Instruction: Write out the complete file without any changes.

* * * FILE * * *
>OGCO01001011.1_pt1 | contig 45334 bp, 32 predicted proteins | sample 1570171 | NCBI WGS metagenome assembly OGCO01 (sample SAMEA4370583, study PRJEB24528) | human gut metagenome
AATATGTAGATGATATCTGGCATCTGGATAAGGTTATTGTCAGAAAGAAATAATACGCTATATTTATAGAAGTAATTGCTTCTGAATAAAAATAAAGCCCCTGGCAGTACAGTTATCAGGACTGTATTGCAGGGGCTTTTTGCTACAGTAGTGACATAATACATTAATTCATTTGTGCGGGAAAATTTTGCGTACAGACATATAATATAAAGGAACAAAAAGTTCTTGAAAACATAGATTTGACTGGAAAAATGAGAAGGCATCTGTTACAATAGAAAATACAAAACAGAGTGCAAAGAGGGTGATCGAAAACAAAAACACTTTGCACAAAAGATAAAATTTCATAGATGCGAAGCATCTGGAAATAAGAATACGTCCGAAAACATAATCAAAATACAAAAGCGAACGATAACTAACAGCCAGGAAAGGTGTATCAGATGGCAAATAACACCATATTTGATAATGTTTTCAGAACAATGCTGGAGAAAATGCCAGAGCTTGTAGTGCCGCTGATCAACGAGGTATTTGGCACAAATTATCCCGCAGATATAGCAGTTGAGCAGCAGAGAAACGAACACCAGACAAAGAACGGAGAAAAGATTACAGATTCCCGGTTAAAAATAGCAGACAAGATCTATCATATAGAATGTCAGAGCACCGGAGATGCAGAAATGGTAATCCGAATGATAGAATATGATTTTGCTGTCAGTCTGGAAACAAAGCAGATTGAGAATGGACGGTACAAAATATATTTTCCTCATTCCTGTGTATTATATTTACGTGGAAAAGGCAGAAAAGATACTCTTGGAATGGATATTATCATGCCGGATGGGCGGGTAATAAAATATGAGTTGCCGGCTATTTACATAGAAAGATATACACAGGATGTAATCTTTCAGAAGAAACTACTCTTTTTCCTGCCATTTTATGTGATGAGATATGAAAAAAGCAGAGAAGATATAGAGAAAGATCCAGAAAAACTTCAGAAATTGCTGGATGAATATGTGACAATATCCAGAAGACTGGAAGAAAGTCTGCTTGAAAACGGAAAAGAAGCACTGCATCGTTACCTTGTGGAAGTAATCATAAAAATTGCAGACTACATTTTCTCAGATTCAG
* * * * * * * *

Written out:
>OGCO01001011.1_pt1 | contig 45334 bp, 32 predicted proteins | sample 1570171 | NCBI WGS metagenome assembly OGCO01 (sample SAMEA4370583, study PRJEB24528) | human gut metagenome
AATATGTAGATGATATCTGGCATCTGGATAAGGTTATTGTCAGAAAGAAATAATACGCTATATTTATAGAAGTAATTGCTTCTGAATAAAAATAAAGCCCCTGGCAGTACAGTTATCAGGACTGTATTGCAGGGGCTTTTTGCTACAGTAGTGACATAATACATTAATTCATTTGTGCGGGAAAATTTTGCGTACAGACATATAATATAAAGGAACAAAAAGTTCTTGAAAACATAGATTTGACTGGAAAAATGAGAAGGCATCTGTTACAATAGAAAATACAAAACAGAGTGCAAAGAGGGTGATCGAAAACAAAAACACTTTGCACAAAAGATAAAATTTCATAGATGCGAAGCATCTGGAAATAAGAATACGTCCGAAAACATAATCAAAATACAAAAGCGAACGATAACTAACAGCCAGGAAAGGTGTATCAGATGGCAAATAACACCATATTTGATAATGTTTTCAGAACAATGCTGGAGAAAATGCCAGAGCTTGTAGTGCCGCTGATCAACGAGGTATTTGGCACAAATTATCCCGCAGATATAGCAGTTGAGCAGCAGAGAAACGAACACCAGACAAAGAACGGAGAAAAGATTACAGATTCCCGGTTAAAAATAGCAGACAAGATCTATCATATAGAATGTCAGAGCACCGGAGATGCAGAAATGGTAATCCGAATGATAGAATATGATTTTGCTGTCAGTCTGGAAACAAAGCAGATTGAGAATGGACGGTACAAAATATATTTTCCTCATTCCTGTGTATTATATTTACGTGGAAAAGGCAGAAAAGATACTCTTGGAATGGATATTATCATGCCGGATGGGCGGGTAATAAAATATGAGTTGCCGGCTATTTACATAGAAAGATATACACAGGATGTAATCTTTCAGAAGAAACTACTCTTTTTCCTGCCATTTTATGTGATGAGATATGAAAAAAGCAGAGAAGATATAGAGAAAGATCCAGAAAAACTTCAGAAATTGCTGGATGAATATGTGACAATATCCAGAAGACTGGAAGAAAGTCTGCTTGAAAACGGAAAAGAAGCACTGCATCGTTACCTTGTGGAAGTAATCATAAAAATTGCAGACTACATTTTCTCAGATTCAG